In the case of NXIVM, which includes allegations of confinement, branding, and the threat of damaging information and photos being released, Patel saw strong evidence of force, fraud, or coercion. The "collateral" women handed over in order to hear about the "special project" known as DOS remained a threat throughout their membership in the group, even if it was never released. "That’s the gun to her head," Patel said.
Similarly, Patel said, in some of her own cases, threats of violence were not necessarily acted on, but created a situation where the victim had little choice but to assume the danger was real. "Each of us is different—we all have a different point where we would say, ‘I’m going to go along with this because I’m afraid.’ The question is, does the jury believe her, and if they believe her, then you’ve got a trafficking case."
Patel noted that shame is usually a good indicator a person didn’t want to be there—feelings Sylvie expressed on the stand last week. "I remember the thing that kind of sparked anger in me more than anything was the use of the word ‘special,’ actually, and that he was calling me ‘brave,’ because I felt so disgusting and ashamed," she testified. "I just thought—I felt like it was all lies, like it just felt disgusting, and it wasn't true."
Sylvie testified under cross-examination that she sent a nude photo to Raniere every day, often with the recurring message "good morning, grandmaster" and heart emojis. While this could be interpreted as a bit of roleplay between consenting parties, Patel said, prosecutors could also use it to establish the language and subculture of a trafficking operation.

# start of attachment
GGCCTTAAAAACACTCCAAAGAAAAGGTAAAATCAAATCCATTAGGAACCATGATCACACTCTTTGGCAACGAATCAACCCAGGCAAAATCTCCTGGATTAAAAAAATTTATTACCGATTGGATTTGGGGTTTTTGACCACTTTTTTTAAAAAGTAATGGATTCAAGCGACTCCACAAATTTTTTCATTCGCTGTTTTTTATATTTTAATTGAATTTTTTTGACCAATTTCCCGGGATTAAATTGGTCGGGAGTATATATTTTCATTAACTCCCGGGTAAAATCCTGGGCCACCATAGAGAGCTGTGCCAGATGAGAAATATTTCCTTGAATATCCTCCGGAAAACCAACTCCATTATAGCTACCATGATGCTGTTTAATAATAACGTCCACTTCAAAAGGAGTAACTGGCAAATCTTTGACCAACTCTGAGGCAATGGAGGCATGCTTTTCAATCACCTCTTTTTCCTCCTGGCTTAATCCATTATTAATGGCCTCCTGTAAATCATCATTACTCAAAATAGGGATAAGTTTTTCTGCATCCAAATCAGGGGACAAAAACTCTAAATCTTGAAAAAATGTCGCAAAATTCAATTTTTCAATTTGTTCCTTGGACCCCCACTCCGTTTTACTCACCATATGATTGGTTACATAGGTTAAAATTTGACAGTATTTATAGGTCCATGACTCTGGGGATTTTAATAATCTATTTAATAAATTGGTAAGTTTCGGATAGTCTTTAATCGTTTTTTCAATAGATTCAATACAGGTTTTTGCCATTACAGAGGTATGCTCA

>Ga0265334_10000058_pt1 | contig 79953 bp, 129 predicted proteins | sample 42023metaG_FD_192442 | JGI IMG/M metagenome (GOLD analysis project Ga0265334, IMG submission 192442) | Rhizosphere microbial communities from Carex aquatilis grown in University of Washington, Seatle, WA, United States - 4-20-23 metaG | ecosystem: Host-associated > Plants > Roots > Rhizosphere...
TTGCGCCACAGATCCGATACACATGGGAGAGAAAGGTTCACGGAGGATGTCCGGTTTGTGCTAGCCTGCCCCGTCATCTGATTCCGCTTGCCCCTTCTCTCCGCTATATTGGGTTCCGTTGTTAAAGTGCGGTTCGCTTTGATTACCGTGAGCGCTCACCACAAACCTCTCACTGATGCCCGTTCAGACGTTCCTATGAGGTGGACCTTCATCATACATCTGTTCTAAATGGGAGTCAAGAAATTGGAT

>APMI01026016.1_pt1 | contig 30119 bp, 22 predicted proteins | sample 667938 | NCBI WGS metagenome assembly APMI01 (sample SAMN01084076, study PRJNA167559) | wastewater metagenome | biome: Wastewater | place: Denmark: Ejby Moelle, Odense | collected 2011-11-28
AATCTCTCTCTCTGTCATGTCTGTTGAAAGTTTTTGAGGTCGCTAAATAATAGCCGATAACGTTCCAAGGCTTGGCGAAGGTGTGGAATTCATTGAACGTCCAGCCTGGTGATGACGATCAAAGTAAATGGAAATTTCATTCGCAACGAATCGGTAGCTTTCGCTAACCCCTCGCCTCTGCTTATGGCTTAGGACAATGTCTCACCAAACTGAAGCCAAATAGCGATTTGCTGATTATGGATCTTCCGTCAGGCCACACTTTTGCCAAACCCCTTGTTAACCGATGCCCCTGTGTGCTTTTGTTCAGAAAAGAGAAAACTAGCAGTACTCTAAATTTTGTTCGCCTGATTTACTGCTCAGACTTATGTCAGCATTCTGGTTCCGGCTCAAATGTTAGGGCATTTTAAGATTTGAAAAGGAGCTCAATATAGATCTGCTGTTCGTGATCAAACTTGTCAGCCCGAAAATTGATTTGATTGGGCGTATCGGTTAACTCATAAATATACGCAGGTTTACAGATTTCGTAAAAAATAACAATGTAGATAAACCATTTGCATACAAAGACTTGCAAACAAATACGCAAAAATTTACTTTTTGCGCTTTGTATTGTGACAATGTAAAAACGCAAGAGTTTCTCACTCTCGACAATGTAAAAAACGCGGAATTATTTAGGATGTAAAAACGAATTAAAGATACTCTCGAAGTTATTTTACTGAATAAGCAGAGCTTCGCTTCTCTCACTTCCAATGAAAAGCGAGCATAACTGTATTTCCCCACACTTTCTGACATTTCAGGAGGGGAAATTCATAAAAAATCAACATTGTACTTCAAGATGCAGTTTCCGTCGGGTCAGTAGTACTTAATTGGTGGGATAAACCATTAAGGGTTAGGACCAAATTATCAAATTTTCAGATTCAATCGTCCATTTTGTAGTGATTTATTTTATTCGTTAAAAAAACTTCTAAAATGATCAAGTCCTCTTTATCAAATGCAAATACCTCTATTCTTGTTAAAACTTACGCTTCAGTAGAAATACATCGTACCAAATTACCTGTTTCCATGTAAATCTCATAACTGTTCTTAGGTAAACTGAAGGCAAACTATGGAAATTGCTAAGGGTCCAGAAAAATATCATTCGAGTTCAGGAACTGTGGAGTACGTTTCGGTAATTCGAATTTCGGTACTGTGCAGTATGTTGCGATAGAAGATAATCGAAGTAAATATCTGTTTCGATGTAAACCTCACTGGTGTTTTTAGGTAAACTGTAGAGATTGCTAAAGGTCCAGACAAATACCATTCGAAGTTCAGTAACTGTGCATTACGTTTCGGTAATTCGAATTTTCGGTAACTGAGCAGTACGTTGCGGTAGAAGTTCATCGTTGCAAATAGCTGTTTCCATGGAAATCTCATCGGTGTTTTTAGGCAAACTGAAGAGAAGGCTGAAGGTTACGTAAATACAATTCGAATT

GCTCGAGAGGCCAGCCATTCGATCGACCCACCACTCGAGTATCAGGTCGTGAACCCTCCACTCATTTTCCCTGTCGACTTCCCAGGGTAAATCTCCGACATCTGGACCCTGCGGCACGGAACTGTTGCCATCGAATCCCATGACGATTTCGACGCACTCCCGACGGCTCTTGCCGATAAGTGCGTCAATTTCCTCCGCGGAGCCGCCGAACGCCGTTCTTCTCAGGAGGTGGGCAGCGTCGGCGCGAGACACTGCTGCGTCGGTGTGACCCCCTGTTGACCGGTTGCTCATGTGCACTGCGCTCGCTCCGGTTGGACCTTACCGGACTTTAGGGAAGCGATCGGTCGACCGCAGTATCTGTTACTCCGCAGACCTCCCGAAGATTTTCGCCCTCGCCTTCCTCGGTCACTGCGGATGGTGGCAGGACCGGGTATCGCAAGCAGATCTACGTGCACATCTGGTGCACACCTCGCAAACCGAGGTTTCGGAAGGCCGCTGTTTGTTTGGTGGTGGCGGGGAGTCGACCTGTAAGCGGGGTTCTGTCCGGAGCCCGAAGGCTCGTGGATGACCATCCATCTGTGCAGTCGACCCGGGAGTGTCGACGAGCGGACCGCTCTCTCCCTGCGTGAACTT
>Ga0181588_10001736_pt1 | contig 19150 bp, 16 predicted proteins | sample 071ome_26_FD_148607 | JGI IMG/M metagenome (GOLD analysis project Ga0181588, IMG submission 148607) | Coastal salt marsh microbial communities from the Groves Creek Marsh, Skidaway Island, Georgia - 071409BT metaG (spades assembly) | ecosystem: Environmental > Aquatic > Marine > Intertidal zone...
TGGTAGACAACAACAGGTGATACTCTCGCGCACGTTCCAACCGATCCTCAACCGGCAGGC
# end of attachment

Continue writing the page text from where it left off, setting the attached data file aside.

In more typical cases Patel has prosecuted, this language usually establishes some kind of rank among victims. A "stable" of trafficked women will often call each other "wife-in-laws," and will answer to a "main girl" who has status above the others, she explained. In the case of NXIVM, titles like "master," "grandmaster," and "slave," may serve to establish their own hierarchy.
Sylvie was also cross-examined about whether or not she felt love toward Raniere. "That’s trying to say, ‘Listen, this was somebody who chose to do this on their own,’ without saying those words," Patel said of the defense strategy.
It’s not uncommon in a trafficking case, even one involving violence and threats, for victims to resist any help from authorities, Patel continued. "They will kick and stomp and spit and yell at law enforcement," she said. "[The defendant] is usually this person’s father, boyfriend, or the only person who truly loves this person. That bond is so powerful, and you are the person breaking this bond."
Patel expected the branding and initiation reportedly at the center of NXIVM’s secret sorority will also become a key part of the prosecution’s case against Raniere. In her experience, "Gorilla" pimps, as she called them, often stage some kind of initiation for new recruits, which could be anything from a public humiliation to a gang rape. Branding itself is common across many trafficking cases, she continued, working to "break down any of our normal psychological defenses."
Finally, Patel said, it’s not uncommon to have a manipulative and charismatic personality at the center of a case like this. Prosecutors will sometimes choose to bring in a forensic psychologist to explain how a particular kind of manipulator, who claimed to be able to fulfill targets’ dreams and exploited their vulnerabilities, could establish control over seemingly powerful or high-status women. In that way, cult leaders may not be so different from pimps.
Of course, sex trafficking is only one part of the government’s case against Raniere. As part of racketeering charges, prosecutors were also expected to bring evidence of extortion, forced labor, sexual exploitation of a child, and possession of child porn—though separate child porn charges were recently thrown out on a technicality. Once the six-week trial is concluded, Raniere may face a second trial for those alleged offenses.
"The crime’s already proven because they have the images," Patel said of that possibility. “Now they’ll get a whole second shot at this guy."
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This article originally appeared on VICE US.